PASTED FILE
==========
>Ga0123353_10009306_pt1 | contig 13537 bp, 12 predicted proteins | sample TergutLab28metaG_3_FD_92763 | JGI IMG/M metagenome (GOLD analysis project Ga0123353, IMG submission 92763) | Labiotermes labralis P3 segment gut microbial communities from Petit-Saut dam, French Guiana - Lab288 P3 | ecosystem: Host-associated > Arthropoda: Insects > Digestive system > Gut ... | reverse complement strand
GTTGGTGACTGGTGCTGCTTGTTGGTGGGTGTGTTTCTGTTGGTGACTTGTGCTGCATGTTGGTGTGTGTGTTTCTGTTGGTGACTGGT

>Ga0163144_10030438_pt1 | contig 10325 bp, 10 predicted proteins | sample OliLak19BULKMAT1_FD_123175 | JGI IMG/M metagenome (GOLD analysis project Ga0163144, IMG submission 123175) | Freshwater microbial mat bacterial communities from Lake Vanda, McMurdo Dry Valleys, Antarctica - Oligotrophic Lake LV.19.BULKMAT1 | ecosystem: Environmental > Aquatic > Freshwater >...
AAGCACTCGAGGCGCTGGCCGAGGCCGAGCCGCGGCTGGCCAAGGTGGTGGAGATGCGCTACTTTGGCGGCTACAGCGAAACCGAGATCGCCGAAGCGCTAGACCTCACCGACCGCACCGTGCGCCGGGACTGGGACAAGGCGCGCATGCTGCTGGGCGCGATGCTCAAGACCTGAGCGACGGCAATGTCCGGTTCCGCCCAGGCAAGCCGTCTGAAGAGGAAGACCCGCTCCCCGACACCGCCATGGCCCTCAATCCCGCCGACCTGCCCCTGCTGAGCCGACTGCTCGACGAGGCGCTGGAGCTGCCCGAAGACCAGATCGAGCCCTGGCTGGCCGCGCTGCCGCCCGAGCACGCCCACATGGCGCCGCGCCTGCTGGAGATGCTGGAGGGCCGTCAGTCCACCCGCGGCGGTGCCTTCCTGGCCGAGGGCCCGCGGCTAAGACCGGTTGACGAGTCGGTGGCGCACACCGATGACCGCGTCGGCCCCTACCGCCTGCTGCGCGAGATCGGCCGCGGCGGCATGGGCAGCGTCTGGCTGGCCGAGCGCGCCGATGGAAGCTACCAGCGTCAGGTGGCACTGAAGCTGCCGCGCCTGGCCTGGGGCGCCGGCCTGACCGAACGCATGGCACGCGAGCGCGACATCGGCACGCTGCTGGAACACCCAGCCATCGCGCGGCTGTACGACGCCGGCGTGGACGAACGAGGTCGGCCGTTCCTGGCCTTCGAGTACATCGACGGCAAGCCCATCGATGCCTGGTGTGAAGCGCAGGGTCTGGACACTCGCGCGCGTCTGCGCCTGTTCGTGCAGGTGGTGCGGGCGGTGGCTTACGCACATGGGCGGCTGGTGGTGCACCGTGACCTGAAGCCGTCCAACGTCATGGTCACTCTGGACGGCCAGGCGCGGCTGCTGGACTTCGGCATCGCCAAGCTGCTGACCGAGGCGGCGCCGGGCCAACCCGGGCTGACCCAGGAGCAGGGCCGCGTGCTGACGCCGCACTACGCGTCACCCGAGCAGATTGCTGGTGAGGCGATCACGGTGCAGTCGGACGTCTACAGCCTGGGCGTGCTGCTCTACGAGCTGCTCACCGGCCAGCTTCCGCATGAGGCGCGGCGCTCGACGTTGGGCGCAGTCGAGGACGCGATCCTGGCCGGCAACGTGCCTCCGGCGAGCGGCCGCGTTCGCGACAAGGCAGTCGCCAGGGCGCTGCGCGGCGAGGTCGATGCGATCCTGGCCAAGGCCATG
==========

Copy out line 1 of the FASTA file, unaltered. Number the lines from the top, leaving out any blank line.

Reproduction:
>Ga0123353_10009306_pt1 | contig 13537 bp, 12 predicted proteins | sample TergutLab28metaG_3_FD_92763 | JGI IMG/M metagenome (GOLD analysis project Ga0123353, IMG submission 92763) | Labiotermes labralis P3 segment gut microbial communities from Petit-Saut dam, French Guiana - Lab288 P3 | ecosystem: Host-associated > Arthropoda: Insects > Digestive system > Gut ... | reverse complement strand